Middle-income earning LGBTQ Americans report more financial struggles—and less overall financial security—than other U.S. residents, according to recent research from Massachusetts Mutual Life Insurance Co., also known as MassMutual. Just under half say they don’t feel financially secure and 60 percent worry daily about their household’s financial situation.
According to Wonhong Lee, Head of Diverse Markets at MassMutual, 47 percent of middle-income earning LGBTQ Americans “feel less than financially secure” and “many often struggle with financial emergencies.”
“Overall,” Lee said, “LGBTQ individuals tend to worry more about finances and are impacted more negatively by their finances than other Middle Americans. For instance, 60 percent of LGBTQ individuals report often worrying every day about their household’s financial situation, compare to 53 percent of the general population.”
These financial concerns are also more likely to impact LGBTQ Americans’ health and daily lives. Sixty-five percent said worries about money impact their mental health and stress levels, 45 percent said it impacts their social life, diet, and ability to eat healthily, 30 percent said it impacts the frequency and quality of their family’s medical care, and 28 percent said it affects their marriage or romantic relationship. Another 19 percent said money concerns even impact their ability to perform their job.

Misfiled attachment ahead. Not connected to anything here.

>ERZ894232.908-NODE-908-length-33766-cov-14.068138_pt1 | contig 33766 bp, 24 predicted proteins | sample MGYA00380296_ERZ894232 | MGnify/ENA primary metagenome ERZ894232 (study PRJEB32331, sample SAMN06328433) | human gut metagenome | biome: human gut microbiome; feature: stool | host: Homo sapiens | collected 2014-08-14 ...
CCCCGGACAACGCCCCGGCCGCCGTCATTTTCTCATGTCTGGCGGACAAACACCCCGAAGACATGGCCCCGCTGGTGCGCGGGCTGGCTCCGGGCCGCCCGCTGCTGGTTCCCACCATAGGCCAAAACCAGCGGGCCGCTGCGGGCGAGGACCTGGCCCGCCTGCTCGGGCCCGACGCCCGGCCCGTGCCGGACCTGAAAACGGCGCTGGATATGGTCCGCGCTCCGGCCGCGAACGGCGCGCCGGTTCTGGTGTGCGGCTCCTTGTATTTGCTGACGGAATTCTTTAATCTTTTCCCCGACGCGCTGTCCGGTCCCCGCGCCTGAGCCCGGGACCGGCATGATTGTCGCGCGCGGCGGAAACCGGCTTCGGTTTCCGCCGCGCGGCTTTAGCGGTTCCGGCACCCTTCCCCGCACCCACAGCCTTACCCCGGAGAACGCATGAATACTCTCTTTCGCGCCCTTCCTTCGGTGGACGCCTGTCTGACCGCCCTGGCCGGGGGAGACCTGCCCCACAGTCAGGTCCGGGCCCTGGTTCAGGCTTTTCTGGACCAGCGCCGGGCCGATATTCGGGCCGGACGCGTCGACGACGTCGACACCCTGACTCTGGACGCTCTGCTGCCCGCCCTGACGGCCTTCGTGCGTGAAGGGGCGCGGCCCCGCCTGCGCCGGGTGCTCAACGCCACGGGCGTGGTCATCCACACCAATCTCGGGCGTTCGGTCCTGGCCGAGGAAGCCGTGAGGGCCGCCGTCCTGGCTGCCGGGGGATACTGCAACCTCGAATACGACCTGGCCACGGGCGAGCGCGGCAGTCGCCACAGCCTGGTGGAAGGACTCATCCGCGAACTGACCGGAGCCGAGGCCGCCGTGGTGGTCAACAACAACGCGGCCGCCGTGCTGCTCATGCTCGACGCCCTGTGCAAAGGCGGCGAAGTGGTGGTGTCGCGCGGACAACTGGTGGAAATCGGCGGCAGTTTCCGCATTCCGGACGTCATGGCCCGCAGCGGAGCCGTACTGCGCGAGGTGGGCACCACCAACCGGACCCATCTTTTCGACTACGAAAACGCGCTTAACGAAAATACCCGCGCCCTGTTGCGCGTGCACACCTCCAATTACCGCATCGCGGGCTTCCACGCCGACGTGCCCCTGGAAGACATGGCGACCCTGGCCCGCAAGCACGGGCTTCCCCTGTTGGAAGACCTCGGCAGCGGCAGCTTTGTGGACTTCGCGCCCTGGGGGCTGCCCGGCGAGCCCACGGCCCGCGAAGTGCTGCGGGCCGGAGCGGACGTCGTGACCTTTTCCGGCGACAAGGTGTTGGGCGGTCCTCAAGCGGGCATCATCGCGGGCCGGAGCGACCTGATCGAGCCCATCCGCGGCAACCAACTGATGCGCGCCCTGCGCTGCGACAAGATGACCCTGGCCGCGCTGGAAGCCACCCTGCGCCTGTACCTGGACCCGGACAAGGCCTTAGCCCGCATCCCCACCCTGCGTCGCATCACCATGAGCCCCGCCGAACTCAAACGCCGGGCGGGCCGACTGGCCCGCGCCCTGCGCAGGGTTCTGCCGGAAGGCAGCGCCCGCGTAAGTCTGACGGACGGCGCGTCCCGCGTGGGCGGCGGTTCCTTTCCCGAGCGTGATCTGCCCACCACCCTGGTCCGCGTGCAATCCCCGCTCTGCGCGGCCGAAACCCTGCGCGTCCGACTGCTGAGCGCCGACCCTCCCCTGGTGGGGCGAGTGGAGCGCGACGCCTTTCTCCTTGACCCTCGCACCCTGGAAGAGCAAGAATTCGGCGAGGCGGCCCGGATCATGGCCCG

LGBTQ Americans are also further behind on saving for retirement (70 percent say they’re behind versus 63 percent of the general population), and they are more likely to worry about the overall direction of the country, according to MassMutual’s research. Eighty percent say the nation’s trajectory is a concern compared to just 66 percent of the general population.
“LGBTQ middle Americans are also more likely to be worried that changes to the healthcare system could cause a loss of coverage for them or a loved one,” MassMutual reported.
On the other hand, the LGBTQ community placed value on living in the moment—36 percent said, “spending money to enjoy myself now is more important than saving for the future,” compared to 27 percent of the general population.
This gap in ethos is not limited to just the financial industry; the mortgage industry has long strived to be sensitive to the differing needs of the diverse communities it serves. As Lee puts it:
“There are many different types of households and families in America. Both our challenge, and our opportunity, is to better understand how we can help all types of households…”